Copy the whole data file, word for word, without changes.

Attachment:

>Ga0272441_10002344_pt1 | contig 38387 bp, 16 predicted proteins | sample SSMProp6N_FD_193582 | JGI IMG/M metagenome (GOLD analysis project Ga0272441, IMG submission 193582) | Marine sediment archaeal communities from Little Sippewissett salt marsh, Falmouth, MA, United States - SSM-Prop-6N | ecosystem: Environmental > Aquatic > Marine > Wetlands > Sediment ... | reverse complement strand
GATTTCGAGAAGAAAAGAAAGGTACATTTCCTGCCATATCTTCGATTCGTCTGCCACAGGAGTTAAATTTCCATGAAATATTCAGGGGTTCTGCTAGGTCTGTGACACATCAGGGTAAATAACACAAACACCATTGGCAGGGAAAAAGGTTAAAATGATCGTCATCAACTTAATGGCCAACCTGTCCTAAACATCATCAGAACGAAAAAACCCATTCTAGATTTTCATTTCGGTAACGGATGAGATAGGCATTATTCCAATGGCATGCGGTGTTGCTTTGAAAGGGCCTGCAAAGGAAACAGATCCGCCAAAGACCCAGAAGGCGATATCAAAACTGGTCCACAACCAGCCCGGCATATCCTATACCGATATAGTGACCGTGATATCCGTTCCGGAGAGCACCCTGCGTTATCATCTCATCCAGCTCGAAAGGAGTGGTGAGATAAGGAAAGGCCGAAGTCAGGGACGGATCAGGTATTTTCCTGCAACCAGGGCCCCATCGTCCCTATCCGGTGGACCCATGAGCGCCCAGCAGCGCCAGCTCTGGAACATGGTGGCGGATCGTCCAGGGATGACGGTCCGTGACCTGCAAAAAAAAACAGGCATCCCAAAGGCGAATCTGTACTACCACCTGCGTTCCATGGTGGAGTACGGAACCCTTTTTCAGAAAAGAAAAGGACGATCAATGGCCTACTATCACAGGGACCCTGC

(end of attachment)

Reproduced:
>Ga0272441_10002344_pt1 | contig 38387 bp, 16 predicted proteins | sample SSMProp6N_FD_193582 | JGI IMG/M metagenome (GOLD analysis project Ga0272441, IMG submission 193582) | Marine sediment archaeal communities from Little Sippewissett salt marsh, Falmouth, MA, United States - SSM-Prop-6N | ecosystem: Environmental > Aquatic > Marine > Wetlands > Sediment ... | reverse complement strand
GATTTCGAGAAGAAAAGAAAGGTACATTTCCTGCCATATCTTCGATTCGTCTGCCACAGGAGTTAAATTTCCATGAAATATTCAGGGGTTCTGCTAGGTCTGTGACACATCAGGGTAAATAACACAAACACCATTGGCAGGGAAAAAGGTTAAAATGATCGTCATCAACTTAATGGCCAACCTGTCCTAAACATCATCAGAACGAAAAAACCCATTCTAGATTTTCATTTCGGTAACGGATGAGATAGGCATTATTCCAATGGCATGCGGTGTTGCTTTGAAAGGGCCTGCAAAGGAAACAGATCCGCCAAAGACCCAGAAGGCGATATCAAAACTGGTCCACAACCAGCCCGGCATATCCTATACCGATATAGTGACCGTGATATCCGTTCCGGAGAGCACCCTGCGTTATCATCTCATCCAGCTCGAAAGGAGTGGTGAGATAAGGAAAGGCCGAAGTCAGGGACGGATCAGGTATTTTCCTGCAACCAGGGCCCCATCGTCCCTATCCGGTGGACCCATGAGCGCCCAGCAGCGCCAGCTCTGGAACATGGTGGCGGATCGTCCAGGGATGACGGTCCGTGACCTGCAAAAAAAAACAGGCATCCCAAAGGCGAATCTGTACTACCACCTGCGTTCCATGGTGGAGTACGGAACCCTTTTTCAGAAAAGAAAAGGACGATCAATGGCCTACTATCACAGGGACCCTGC